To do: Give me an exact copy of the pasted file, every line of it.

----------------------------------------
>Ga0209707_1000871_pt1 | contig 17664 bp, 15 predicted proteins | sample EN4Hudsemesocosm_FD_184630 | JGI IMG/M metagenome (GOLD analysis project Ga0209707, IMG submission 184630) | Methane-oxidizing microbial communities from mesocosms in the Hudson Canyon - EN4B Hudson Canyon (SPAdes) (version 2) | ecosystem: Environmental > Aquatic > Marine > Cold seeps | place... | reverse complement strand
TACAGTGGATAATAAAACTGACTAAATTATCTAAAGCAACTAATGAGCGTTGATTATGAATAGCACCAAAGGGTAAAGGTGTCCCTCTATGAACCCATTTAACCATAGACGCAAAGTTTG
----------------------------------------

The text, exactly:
>Ga0209707_1000871_pt1 | contig 17664 bp, 15 predicted proteins | sample EN4Hudsemesocosm_FD_184630 | JGI IMG/M metagenome (GOLD analysis project Ga0209707, IMG submission 184630) | Methane-oxidizing microbial communities from mesocosms in the Hudson Canyon - EN4B Hudson Canyon (SPAdes) (version 2) | ecosystem: Environmental > Aquatic > Marine > Cold seeps | place... | reverse complement strand
TACAGTGGATAATAAAACTGACTAAATTATCTAAAGCAACTAATGAGCGTTGATTATGAATAGCACCAAAGGGTAAAGGTGTCCCTCTATGAACCCATTTAACCATAGACGCAAAGTTTG